Inside Africa blog

Legal developments around Africa

Where is the diamond? A review of dispute credentials of Sub-Saharan Africa

Ayaz Rafael Ibrahimov

“Better a diamond with a flaw than a pebble without one”

Which African nation’s legislative landscape and judiciary best facilitates and supports the timely resolution of disputes? In this mini-blog series, we will aim to locate the jewel in Africa’s crown. This instalment focuses on the enforcement of foreign arbitral awards, which according to the World Bank is a key factor for investors considering potential markets in which to invest.

Enforcement

The New York Convention 1958

Any analysis on enforcement would be incomplete without considering the New York Convention (the Convention). The Convention represents the engine to the imaginary speedboat of enforcement, without which, at least in some cases, one simply bobbles back and forth, awaiting rescue.

 The Convention places the courts of Contracting States under an obligation to recognise and enforce arbitral awards made in other Contracting States, subject to only limited exceptions. The table below lists some of the signatories to the Convention as well as some notable omissions:

Country

Signatory to the Convention

Angola

X

Botswana

Guinea

Mozambique

South Africa

Sierra Leone

X

Tanzania

Ethiopia

X

National Arbitration Laws

What matters just as much as the ratification of the Convention is the national arbitration law (NAL) used to implement it. This legislation typically sets out the process for enforcement as well as the circumstances in which enforcement may be declined by local courts.

Most of the continent’s NALs are based on either the:

  1. UNCITRAL Model Law (the Model Law);
  2. OHADA Uniform Arbitration Act (the Uniform Act); or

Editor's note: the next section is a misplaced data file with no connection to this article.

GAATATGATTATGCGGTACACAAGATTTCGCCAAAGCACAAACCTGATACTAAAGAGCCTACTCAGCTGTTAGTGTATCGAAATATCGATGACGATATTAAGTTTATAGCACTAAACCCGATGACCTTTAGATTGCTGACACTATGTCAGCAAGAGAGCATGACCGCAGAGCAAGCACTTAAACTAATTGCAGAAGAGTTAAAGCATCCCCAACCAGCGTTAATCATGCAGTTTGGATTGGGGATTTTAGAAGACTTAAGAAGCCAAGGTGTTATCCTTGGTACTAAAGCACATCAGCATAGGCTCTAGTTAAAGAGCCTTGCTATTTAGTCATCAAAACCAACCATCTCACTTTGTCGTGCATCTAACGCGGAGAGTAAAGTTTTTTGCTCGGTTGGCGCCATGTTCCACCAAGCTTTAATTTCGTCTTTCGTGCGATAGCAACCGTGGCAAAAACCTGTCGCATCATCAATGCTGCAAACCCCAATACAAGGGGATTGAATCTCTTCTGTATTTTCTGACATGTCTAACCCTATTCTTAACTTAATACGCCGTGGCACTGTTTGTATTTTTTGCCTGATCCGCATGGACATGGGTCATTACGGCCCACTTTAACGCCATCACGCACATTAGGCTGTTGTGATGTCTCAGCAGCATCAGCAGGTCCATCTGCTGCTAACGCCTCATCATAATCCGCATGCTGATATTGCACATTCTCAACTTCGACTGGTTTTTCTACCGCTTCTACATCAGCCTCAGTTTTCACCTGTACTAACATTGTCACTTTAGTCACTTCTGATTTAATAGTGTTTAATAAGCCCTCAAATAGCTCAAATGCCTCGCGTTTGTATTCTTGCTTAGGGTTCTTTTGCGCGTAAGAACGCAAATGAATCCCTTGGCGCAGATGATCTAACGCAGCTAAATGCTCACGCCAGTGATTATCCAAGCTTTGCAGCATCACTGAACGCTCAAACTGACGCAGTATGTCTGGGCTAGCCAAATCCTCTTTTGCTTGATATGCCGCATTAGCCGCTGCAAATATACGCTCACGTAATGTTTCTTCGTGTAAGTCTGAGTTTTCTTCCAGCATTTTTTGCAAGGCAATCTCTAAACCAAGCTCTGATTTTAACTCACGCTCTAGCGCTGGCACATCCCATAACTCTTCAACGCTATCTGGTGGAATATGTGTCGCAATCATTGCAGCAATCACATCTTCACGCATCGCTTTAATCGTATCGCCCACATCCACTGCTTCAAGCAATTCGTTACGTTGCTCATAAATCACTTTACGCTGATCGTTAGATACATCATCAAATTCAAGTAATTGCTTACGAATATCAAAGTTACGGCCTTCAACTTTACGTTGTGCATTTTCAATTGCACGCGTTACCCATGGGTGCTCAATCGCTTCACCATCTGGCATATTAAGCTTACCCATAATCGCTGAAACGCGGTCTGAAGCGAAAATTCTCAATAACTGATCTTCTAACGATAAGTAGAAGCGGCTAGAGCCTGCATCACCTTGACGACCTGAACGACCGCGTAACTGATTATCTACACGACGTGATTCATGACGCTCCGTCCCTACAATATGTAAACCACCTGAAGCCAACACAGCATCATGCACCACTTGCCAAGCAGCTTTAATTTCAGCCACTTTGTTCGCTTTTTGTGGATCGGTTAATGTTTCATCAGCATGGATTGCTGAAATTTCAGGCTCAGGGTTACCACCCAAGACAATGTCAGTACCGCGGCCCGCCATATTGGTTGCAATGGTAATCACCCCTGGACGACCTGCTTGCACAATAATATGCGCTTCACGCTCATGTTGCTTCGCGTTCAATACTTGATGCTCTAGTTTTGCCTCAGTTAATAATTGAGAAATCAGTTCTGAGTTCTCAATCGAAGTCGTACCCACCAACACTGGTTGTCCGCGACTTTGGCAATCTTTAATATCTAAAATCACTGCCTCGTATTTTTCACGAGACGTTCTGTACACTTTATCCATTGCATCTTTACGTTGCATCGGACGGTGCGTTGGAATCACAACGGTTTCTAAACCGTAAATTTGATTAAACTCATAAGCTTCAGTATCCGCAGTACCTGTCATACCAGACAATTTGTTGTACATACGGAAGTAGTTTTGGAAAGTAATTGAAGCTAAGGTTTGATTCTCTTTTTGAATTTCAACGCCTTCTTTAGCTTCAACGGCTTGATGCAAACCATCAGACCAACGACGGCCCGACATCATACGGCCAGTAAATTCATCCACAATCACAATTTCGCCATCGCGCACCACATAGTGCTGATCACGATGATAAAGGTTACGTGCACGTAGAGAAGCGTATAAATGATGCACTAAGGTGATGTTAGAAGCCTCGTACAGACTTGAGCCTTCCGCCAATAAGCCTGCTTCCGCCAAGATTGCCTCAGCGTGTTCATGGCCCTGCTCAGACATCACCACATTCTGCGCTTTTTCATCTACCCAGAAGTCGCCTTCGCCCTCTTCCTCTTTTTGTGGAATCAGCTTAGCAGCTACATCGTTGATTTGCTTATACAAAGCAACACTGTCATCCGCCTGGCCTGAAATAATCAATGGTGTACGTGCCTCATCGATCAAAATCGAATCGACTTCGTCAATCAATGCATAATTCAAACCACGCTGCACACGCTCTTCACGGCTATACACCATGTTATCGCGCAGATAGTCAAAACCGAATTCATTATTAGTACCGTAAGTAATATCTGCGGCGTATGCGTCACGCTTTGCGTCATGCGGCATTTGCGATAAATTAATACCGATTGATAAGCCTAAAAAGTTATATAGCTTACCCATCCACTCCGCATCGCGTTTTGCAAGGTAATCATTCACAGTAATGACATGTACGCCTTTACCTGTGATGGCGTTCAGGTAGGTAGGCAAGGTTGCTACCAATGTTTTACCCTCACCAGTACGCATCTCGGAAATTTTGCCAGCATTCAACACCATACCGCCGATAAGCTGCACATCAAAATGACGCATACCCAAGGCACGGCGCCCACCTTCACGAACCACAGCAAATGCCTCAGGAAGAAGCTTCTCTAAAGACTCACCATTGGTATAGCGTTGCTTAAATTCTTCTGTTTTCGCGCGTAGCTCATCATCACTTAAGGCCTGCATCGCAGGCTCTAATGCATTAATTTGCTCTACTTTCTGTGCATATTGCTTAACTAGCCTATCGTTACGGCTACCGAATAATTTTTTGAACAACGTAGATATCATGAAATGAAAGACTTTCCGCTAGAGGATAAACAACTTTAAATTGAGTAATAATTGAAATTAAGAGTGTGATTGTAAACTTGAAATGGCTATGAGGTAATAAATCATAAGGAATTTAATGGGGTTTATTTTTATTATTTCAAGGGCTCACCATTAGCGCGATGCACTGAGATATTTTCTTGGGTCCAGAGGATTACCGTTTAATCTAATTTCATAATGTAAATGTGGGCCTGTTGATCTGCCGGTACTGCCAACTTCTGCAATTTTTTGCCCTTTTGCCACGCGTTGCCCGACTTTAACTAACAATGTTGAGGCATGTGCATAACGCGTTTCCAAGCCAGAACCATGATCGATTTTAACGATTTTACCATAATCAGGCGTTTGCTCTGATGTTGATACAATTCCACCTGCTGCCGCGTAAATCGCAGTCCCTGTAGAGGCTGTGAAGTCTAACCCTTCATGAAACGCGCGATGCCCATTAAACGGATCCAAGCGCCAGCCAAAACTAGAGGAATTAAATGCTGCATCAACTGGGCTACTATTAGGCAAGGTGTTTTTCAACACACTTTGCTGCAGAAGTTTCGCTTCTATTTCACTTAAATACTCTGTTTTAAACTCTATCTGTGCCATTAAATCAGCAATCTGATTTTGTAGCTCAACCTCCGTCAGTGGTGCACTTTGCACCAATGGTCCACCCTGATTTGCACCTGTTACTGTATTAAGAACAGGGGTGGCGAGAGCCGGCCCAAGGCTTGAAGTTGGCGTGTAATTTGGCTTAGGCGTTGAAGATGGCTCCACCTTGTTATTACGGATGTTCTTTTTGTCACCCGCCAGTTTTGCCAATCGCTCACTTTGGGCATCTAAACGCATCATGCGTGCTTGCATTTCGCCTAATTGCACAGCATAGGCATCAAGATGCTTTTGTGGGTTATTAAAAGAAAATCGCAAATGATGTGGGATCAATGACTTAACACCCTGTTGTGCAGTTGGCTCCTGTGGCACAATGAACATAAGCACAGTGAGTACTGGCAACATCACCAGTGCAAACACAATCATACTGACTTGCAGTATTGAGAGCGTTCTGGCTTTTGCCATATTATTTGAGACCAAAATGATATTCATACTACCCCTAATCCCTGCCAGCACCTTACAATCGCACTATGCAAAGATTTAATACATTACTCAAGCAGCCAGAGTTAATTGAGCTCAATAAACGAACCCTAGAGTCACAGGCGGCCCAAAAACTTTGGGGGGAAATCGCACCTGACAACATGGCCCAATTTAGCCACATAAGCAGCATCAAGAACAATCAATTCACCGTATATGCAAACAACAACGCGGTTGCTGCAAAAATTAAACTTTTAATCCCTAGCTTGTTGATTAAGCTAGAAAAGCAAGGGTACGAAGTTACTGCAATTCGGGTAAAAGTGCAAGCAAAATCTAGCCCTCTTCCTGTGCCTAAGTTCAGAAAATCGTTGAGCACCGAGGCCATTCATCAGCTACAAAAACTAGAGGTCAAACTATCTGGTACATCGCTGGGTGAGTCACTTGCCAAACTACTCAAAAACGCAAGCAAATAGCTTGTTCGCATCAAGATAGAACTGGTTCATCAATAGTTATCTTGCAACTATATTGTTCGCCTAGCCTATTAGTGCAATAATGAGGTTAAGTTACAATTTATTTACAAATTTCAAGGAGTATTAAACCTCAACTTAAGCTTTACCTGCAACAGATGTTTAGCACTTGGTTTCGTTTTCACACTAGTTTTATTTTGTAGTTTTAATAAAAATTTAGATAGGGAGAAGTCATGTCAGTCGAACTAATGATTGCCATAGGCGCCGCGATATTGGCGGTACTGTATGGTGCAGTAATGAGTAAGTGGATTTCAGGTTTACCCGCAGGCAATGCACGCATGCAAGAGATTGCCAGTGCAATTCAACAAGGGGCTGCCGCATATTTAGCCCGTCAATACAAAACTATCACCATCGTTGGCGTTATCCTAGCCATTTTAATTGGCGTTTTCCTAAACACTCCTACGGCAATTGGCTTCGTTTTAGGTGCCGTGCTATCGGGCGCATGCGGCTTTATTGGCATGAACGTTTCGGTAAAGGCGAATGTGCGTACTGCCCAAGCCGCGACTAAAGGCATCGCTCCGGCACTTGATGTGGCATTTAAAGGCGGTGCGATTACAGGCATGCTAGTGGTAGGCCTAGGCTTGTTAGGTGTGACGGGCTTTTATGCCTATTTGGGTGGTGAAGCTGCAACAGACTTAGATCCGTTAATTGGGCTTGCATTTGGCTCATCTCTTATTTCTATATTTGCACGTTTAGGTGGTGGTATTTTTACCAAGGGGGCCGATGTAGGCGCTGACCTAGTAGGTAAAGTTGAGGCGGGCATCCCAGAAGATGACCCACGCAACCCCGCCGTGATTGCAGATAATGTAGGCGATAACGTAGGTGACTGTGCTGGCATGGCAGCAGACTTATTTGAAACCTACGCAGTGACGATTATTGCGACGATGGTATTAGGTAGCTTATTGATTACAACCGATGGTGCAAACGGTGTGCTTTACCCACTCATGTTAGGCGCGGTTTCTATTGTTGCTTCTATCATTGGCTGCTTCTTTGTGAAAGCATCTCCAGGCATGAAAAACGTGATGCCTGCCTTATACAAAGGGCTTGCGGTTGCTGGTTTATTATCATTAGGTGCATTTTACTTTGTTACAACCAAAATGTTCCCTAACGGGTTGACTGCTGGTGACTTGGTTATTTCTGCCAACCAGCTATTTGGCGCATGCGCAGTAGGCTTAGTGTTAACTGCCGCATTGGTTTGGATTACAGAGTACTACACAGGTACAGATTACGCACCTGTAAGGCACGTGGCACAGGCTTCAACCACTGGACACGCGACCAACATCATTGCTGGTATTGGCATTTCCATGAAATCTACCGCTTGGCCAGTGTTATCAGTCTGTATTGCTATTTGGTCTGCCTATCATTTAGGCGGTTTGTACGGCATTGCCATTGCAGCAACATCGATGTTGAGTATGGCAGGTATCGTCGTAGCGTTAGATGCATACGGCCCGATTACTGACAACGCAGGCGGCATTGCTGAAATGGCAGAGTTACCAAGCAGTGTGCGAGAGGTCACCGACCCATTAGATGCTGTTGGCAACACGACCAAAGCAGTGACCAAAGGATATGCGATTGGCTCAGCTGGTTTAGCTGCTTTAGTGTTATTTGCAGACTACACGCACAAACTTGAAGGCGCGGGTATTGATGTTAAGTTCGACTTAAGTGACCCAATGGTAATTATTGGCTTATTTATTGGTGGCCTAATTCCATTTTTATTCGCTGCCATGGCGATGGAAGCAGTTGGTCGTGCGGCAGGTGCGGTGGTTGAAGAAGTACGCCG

3. Older arbitration legislation.

Each NAL has its own idiosyncrasies on enforcement. Under the Model Law, the enforcement of an award may be declined where it can be shown to conflict with the public policy of the jurisdiction in which enforcement is sought. The scope of the public policy exception is ambiguous and can vary across jurisdictions, e.g. in Rwanda, courts may refuse to enforce where an award conflicts with “public security”.

Correspondingly where the NAL is based on the Uniform Act, a competent judge must first grant an enforcing party an exequatur of the award, by means of which the award is converted into a judgment of the domestic court. 

Issues also arise where the NAL is based on older arbitration legislation. The South African NAL is based on the English Arbitration Act 1950 and introduces 4 additional defences to enforcement beyond those specified within the Convention. Further legislative hurdles come in the form of the Protection of Businesses Act which provides that no arbitral awards made outside South Africa may be enforced in South Africa without Ministerial consent if the award arose from a transaction 'connected with the mining, production, importation, exportation, refinement, possession use or sale of or ownership to any matter or material, of whatever nature whether within, outside, into or from [South Africa]'.

Ghana represents a good example of an arbitration friendly sub-Saharan Contracting State, which in 2010 adopted a new and robust arbitration law which clarified the position on the enforcement of foreign arbitral awards. The 2010 NAL does not include an explicit exemption to enforcement on the grounds of public policy, which leaves open the possibility of local courts enforcing a foreign award even where enforcement could contravene public policy.

Ultimately enforcing an arbitral award in sub-Saharan Africa will always present challenges. It is therefore crucial that investors appreciate precisely how their awards may be received, treated and enforced by local courts well in advance of any dispute, as failure to do so could have lengthy and costly consequences.

 

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Africa is as dynamic a market as it is diverse. We understand that changes impacting your business can arise rapidly and vary significantly across the continent.

Our understanding of Africa’s markets stems from extensive experience on the ground. Through our Inside Africa blog, we aim to apply this insight to provide you with timely commentary on the latest developments across Africa, as well as insight into the many nations that make up this vast continent.

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